A team of creators at the Blender Institute in Amsterdam are using LulzBot Mini 3D printers to bring their creations to life.
Nestled just outside of central Amsterdam in the Netherlands, the Blender Institute is a leading light in the open source software movement.
The Blender Foundation is best known for developing the 3D creation software suite Blender, which spans everything from 3D modeling to video game development. Now, the Blender Institute is bringing artists and developers together to collaborate on projects and further enhance the open source software.
According to Andy Goralczyk, art director at Blender Institute, everything created by the team will be under a Creative Commons license. From there, their 3D printable ideas will be published on the Blender Cloud to be freely experimented with and shared.
In addition, the Blender Institute has been utilizing the Lulzbot Mini 3D printer to bring their digital creations to reality. Not only does the Lulzbot Mini provide the Blender Institute with a convenience and high quality 3D prints, but just like the Blender software suite, the 3D printer is also open source.
While open source and free software provide a number of advantages over proprietary technology, the accessibility to information and community is perhaps the biggest benefit.
The Blender Institute utilized the Lulzbot Mini to print two popular characters from the Blender Cloud platform. The first print was of the legendary open source animated character Big Buck Bunny.
But their most ambitious printing project thus far was Agent 327, a comic book character that was created by Martin Lodewijk. For Agent 327, the large-scale project was separated into seven different printed parts before it was assembled, sanded, and smoothed down.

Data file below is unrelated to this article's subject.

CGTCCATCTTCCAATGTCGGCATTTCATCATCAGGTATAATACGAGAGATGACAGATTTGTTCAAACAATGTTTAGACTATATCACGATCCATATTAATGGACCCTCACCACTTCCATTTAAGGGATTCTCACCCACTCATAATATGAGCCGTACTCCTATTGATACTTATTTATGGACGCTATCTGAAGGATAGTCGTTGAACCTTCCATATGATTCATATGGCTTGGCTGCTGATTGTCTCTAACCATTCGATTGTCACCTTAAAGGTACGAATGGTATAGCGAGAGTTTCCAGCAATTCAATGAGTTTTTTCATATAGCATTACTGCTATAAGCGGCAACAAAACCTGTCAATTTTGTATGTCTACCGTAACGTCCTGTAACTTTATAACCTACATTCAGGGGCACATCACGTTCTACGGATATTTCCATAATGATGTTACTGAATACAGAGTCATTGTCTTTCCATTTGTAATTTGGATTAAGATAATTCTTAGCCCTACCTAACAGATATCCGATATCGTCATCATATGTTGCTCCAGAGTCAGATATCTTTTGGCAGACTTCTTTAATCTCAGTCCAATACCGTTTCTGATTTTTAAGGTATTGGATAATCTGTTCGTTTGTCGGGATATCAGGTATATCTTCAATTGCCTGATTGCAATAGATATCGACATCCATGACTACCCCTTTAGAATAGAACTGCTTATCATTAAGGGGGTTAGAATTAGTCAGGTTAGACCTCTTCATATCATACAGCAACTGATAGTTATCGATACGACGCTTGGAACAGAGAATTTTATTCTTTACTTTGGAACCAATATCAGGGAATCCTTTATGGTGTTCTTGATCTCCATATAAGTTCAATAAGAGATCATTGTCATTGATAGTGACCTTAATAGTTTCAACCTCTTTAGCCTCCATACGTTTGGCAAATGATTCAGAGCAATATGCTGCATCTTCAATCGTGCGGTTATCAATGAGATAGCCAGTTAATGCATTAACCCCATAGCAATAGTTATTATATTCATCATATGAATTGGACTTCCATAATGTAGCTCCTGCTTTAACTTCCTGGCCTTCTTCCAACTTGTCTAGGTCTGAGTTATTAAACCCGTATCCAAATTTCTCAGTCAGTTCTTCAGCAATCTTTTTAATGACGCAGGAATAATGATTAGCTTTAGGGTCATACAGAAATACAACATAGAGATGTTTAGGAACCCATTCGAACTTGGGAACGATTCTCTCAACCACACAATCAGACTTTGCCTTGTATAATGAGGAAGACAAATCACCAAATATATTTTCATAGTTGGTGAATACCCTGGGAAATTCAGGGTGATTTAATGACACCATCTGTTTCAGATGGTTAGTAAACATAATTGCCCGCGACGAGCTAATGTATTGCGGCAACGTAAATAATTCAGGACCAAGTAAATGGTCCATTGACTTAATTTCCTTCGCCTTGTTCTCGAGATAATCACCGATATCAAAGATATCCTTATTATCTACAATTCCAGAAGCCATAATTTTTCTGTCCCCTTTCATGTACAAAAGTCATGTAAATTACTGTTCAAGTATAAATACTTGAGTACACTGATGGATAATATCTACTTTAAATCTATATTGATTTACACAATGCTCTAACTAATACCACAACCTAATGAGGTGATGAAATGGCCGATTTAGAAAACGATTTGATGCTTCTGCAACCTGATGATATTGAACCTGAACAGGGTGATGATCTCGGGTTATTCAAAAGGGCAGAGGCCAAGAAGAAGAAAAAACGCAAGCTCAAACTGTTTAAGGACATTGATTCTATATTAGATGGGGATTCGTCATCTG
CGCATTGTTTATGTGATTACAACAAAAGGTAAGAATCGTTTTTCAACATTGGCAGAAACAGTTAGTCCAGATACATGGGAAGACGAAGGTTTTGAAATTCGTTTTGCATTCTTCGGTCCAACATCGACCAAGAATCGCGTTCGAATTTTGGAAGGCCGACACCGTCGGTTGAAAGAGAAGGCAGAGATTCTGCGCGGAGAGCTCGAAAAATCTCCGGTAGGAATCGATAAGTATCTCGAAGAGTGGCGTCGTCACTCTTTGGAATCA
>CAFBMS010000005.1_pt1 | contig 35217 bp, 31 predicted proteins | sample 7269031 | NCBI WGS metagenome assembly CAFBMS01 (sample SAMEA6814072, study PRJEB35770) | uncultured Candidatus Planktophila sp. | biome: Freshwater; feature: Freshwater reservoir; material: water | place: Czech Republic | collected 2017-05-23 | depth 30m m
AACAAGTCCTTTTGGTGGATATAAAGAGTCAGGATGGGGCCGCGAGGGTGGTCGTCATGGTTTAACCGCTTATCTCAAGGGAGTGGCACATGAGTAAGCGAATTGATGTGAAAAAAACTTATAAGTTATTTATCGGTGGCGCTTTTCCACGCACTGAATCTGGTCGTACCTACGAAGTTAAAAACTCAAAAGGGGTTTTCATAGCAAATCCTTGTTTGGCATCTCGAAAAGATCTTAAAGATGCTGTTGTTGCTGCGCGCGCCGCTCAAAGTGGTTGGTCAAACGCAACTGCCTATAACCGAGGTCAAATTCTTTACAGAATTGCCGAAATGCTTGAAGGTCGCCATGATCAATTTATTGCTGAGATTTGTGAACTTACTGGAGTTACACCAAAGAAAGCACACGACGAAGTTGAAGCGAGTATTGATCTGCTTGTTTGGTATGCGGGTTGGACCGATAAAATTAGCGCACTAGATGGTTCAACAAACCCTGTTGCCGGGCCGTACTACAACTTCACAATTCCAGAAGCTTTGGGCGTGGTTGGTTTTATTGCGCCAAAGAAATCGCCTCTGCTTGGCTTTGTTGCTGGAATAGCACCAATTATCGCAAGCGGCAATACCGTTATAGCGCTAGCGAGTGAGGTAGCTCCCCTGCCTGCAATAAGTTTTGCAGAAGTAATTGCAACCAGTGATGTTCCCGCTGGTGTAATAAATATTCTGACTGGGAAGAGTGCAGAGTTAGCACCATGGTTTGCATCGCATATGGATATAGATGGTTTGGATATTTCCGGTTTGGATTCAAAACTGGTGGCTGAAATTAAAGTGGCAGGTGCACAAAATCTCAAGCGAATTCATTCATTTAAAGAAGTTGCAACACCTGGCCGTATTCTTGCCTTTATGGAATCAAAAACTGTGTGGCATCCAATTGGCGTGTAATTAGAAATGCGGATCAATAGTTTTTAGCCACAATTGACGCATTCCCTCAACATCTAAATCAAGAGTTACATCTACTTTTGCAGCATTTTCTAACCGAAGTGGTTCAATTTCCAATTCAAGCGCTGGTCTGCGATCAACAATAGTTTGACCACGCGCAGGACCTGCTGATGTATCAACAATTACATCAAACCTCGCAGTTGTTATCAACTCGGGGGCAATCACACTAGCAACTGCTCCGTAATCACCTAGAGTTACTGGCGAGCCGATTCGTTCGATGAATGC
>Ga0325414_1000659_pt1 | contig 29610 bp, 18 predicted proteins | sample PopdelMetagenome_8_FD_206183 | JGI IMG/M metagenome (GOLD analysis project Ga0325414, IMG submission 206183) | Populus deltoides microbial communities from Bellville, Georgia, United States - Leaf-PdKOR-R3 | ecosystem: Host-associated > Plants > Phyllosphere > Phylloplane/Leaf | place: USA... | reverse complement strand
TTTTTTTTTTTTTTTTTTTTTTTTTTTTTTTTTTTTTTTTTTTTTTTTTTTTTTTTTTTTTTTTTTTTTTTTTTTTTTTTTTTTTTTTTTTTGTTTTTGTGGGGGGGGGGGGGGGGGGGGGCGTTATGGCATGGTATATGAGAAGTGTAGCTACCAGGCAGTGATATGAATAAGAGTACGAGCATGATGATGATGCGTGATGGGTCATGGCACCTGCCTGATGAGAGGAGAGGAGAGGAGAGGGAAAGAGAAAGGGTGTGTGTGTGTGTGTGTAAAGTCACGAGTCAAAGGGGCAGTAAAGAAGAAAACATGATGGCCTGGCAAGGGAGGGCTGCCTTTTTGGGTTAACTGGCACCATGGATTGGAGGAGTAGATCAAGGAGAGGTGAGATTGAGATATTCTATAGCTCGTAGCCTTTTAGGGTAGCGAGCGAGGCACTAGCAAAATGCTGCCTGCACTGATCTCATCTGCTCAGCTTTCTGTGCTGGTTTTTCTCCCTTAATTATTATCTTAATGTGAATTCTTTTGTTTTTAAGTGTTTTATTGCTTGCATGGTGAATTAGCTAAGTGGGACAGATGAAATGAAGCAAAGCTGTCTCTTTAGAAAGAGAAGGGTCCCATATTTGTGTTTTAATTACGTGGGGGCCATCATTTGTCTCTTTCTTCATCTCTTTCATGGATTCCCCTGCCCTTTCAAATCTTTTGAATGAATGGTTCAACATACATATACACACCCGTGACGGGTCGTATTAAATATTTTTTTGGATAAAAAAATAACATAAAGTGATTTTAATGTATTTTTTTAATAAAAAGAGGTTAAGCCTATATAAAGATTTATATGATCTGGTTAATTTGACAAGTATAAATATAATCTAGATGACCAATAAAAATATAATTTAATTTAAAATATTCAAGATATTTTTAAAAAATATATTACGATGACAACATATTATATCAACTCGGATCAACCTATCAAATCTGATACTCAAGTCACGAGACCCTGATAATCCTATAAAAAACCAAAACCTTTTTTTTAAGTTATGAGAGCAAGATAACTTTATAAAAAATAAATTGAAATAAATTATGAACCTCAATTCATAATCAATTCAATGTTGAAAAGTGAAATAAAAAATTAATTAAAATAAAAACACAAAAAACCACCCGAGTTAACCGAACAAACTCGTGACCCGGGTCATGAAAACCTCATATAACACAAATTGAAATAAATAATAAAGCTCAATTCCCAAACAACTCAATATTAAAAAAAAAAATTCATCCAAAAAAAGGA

The Blender Institute is not keen on using too much material, and thus their prints are usually not very solid. They generally utilize ABS, PLA, and colorFabb nGen filaments, and have found the Lulzbot Mini to be the perfect machine to help with their intensive projects.
“I’ve used various other printers before, so I think right now the LulzBot [3D printer] just beat them all in terms of ease of use, ” Goralczyk said.
“I’m a big fan of the auto-leveling and the prints are really easy to remove and there’s virtually no maintenance right now. It’s been really smooth I’m totally impressed.”
In the near future, the Blender Institute plans to continue using 3D modeling and 3D printing to help with physical character development. Watch this space!
License: The text of "Artists Design and 3D Print at Blender Institute in Amsterdam" by All3DP is licensed under a Creative Commons Attribution 4.0 International License.
Subscribe to updates from All3DP
You are subscribed to updates from All3DP
You can’t subscribe to updates from All3DP. Learn more…